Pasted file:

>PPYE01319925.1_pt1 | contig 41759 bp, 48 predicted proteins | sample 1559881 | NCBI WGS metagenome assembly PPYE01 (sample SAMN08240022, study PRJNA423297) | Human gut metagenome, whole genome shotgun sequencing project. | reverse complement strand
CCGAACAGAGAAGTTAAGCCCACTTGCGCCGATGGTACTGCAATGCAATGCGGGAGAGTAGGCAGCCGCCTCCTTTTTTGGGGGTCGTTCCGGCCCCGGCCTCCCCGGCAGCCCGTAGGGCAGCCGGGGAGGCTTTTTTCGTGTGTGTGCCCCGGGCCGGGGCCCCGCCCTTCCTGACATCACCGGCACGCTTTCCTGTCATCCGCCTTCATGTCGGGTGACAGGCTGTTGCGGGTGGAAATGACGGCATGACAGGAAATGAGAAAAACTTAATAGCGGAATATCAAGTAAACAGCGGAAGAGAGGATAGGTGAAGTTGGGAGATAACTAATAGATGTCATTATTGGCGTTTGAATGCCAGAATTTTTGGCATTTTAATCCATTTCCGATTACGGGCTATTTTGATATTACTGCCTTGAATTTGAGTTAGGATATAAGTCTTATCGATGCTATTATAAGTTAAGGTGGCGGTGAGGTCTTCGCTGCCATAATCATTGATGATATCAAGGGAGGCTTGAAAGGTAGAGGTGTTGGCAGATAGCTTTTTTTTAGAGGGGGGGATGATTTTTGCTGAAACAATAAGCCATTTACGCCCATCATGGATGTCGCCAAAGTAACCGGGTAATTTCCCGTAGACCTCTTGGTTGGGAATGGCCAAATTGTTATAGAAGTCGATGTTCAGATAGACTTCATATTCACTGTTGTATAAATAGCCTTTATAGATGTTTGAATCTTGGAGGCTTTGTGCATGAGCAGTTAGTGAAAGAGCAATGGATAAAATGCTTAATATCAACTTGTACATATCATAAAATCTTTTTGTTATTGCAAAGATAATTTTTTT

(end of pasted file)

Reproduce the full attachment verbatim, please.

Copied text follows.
>PPYE01319925.1_pt1 | contig 41759 bp, 48 predicted proteins | sample 1559881 | NCBI WGS metagenome assembly PPYE01 (sample SAMN08240022, study PRJNA423297) | Human gut metagenome, whole genome shotgun sequencing project. | reverse complement strand
CCGAACAGAGAAGTTAAGCCCACTTGCGCCGATGGTACTGCAATGCAATGCGGGAGAGTAGGCAGCCGCCTCCTTTTTTGGGGGTCGTTCCGGCCCCGGCCTCCCCGGCAGCCCGTAGGGCAGCCGGGGAGGCTTTTTTCGTGTGTGTGCCCCGGGCCGGGGCCCCGCCCTTCCTGACATCACCGGCACGCTTTCCTGTCATCCGCCTTCATGTCGGGTGACAGGCTGTTGCGGGTGGAAATGACGGCATGACAGGAAATGAGAAAAACTTAATAGCGGAATATCAAGTAAACAGCGGAAGAGAGGATAGGTGAAGTTGGGAGATAACTAATAGATGTCATTATTGGCGTTTGAATGCCAGAATTTTTGGCATTTTAATCCATTTCCGATTACGGGCTATTTTGATATTACTGCCTTGAATTTGAGTTAGGATATAAGTCTTATCGATGCTATTATAAGTTAAGGTGGCGGTGAGGTCTTCGCTGCCATAATCATTGATGATATCAAGGGAGGCTTGAAAGGTAGAGGTGTTGGCAGATAGCTTTTTTTTAGAGGGGGGGATGATTTTTGCTGAAACAATAAGCCATTTACGCCCATCATGGATGTCGCCAAAGTAACCGGGTAATTTCCCGTAGACCTCTTGGTTGGGAATGGCCAAATTGTTATAGAAGTCGATGTTCAGATAGACTTCATATTCACTGTTGTATAAATAGCCTTTATAGATGTTTGAATCTTGGAGGCTTTGTGCATGAGCAGTTAGTGAAAGAGCAATGGATAAAATGCTTAATATCAACTTGTACATATCATAAAATCTTTTTGTTATTGCAAAGATAATTTTTTT